This little village on the shore of the Baltic Sea has long been regarded as Poland’s most fashionable seaside resort, frequented by the artistic elite and even by the Polish president in his time off from running the country. Several five-star hotels are available along the two wide sandy beaches (there is a beach on either side of the Hel Peninsula). The village also offers plenty of boutiques and tourist shops, as well as stylish cafés and bars.
Jurata is often named, and quite justifiably, the Pearl of the Polish seaside. Though dominated by lavish hotels and deluxe cottages, it is still possible to find some two or three-star hotels in the village. It is here that the President of Poland maintains his summer residence, and many celebrity actors and politicians are seen in Jurata on a regular basis as well.
Expansive beaches - one on the open sea side, the other on Puck Bay - are appealing to families with small children. In summer, when people flock to the resort, Jurata gets crowded and a little bit loud, but nonetheless has a bustling charm all of its own. As the resort is small you can fully explore it fully by strolling or cycling around. The surrounding pine forests give Jurata a specific character and are good for walking in fresh air. For romantic couples, there is nothing better than ending the day with a moonlit walk on the pier. There are also clubs and restaurants inviting you to spend an enjoyable evening there.
There is indeed no other resort like Jurata on the whole Polish coast, but if you want to experience something different while here then you can use the train connection to the Tricity – Gdansk, Gdynia and Sopot.
Jurata is located in northern Poland (the Pomeranian Voivodship), about 90 km from Gdansk, 10 km from Hel and 3 km from Jastarnia. It is small, with only 550 inhabitants or so.
The village has a unique geographical location as it lies at the narrowest point of the Hel Peninsula – the distance between the beaches on either side of the peninsular is only several hundred meters. The Hel Peninsula is a sandbar some 35 km in length and covered with pine forests and dunes. Some 5 km north of Jurata is the highest sand dune of the peninsula, at 23 m tall. The highest dune near Jurata rises some 15 m above the beach.
The legend about the naming of the village says that once upon a time there was a magnificent palace on the bottom of the Baltic, where dwelt Jurata, the beautiful Queen of those waters. A fair ruler, she was devoted to the good of her subjects. When she was served flounders, her favourite food, she would order the fishermen to throw half of them back into the sea. Perhaps this is the reason why flounders are so oddly shaped.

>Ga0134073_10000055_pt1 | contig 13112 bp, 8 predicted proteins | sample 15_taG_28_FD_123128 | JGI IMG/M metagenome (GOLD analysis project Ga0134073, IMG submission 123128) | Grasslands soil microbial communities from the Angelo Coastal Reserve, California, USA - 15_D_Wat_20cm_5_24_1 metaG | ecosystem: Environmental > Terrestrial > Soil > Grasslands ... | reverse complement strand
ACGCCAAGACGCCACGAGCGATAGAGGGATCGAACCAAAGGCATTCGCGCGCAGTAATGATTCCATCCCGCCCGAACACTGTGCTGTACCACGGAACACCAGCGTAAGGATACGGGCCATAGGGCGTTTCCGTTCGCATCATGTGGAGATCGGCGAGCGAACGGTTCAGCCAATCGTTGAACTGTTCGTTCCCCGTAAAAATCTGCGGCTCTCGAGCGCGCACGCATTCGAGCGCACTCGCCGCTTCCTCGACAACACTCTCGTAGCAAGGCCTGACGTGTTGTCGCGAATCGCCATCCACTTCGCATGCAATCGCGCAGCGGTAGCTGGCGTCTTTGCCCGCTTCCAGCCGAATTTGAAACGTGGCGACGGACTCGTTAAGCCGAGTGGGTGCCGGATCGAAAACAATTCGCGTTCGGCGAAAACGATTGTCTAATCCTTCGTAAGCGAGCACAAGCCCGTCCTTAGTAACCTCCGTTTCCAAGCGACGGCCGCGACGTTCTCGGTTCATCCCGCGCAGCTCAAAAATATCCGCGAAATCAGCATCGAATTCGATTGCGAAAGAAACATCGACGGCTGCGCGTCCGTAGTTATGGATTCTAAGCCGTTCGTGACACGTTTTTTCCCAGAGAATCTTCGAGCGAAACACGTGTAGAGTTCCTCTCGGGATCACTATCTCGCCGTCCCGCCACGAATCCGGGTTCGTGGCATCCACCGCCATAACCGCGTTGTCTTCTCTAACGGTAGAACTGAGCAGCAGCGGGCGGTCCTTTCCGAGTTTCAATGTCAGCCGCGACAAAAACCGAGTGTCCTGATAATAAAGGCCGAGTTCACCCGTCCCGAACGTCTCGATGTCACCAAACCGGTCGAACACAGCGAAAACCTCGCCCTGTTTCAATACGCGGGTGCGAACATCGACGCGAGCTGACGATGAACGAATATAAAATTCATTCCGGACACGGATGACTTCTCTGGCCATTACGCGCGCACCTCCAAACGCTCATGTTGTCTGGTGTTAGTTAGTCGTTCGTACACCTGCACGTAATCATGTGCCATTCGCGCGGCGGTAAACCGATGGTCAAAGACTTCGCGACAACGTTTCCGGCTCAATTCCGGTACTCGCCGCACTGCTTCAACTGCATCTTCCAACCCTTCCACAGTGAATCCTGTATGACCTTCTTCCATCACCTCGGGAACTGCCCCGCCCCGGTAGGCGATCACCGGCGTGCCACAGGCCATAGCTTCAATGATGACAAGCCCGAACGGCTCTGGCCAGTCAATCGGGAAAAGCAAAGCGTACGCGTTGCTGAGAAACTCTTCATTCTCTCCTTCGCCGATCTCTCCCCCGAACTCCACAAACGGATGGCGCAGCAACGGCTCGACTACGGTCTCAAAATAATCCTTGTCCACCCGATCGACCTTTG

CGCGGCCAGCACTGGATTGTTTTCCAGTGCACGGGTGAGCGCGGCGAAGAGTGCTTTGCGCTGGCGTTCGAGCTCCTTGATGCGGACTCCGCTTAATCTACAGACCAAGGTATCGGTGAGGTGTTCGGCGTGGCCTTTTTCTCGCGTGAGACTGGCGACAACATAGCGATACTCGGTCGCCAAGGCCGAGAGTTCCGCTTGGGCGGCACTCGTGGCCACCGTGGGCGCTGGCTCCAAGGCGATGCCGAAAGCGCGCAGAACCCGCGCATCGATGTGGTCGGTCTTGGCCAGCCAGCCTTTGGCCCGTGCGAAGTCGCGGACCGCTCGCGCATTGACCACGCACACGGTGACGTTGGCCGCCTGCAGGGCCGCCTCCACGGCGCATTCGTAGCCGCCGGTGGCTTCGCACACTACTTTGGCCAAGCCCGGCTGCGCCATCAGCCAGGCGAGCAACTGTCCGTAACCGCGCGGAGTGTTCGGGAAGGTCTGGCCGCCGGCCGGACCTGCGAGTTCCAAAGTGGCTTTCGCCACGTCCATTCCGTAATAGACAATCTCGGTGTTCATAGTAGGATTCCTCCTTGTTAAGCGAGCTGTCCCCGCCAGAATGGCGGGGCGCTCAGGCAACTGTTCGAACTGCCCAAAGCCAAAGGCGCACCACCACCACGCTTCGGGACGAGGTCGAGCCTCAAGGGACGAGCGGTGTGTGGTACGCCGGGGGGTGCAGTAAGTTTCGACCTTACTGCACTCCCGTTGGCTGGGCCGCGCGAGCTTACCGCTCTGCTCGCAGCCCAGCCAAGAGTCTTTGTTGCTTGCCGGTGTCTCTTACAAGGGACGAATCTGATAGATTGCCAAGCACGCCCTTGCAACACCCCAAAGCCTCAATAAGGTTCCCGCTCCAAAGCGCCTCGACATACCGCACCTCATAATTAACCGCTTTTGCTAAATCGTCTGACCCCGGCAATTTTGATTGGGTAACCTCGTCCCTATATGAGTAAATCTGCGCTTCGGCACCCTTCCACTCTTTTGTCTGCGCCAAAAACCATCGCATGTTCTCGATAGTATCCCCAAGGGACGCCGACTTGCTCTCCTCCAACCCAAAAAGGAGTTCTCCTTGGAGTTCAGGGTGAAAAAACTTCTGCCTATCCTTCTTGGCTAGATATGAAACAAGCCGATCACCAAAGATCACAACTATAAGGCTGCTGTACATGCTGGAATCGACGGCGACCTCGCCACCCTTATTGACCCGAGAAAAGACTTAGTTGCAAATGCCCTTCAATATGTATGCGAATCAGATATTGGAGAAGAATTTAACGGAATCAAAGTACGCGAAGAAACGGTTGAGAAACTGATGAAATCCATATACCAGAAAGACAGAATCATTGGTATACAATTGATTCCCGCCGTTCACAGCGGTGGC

Upon learning that a fisherman was seen at the mouth of the river spreading his net, the queen became angry to the point that she resolved to kill him for transgressing her laws. Something very different happened, though. When she cast her eyes on the young fisherman she instantly fell in love him. Every evening from then on the queen met her true love on the shore. But jealous Piorun, the god of thunder, made sure that their happiness did not last long. Hurling down thunderbolts he destroyed the under-the-sea palace, killed the queen and her courtiers, while the fisherman was chained to the sea bottom. Even now, during a storm, you can hear his moaning, while the amber brought ashore by the waves of the Baltic is believed to be pieces of Jurata’s palace.
And now for the history of the town itself. At the beginning of the last century, in place of Jurata there were only virgin dunes, pine forests and a sand road leading to the village of Hel. It was not until the inter-war era that the peninsula gained popularity among artists, politicians and affluent professionals as a fashionable holiday destination.
The region’s healing climate and scenic landscapes were appreciated by a group of industrialists, who in 1928 established a joint stock company by the name of “Jurata”. After they took the lease for 150 ha of state land on the Hel Peninsula, they began rapid work to create a great seaside resort on a European scale.
Luxurious private villas and hotels were built, and in this way the most modern resort of pre-war Poland came into existence. The first summer season was opened with all the pomp in May 1931. In the early years the best-known and most exclusive hotel was the “Lido”, accommodating celebrities from the world of culture and politics.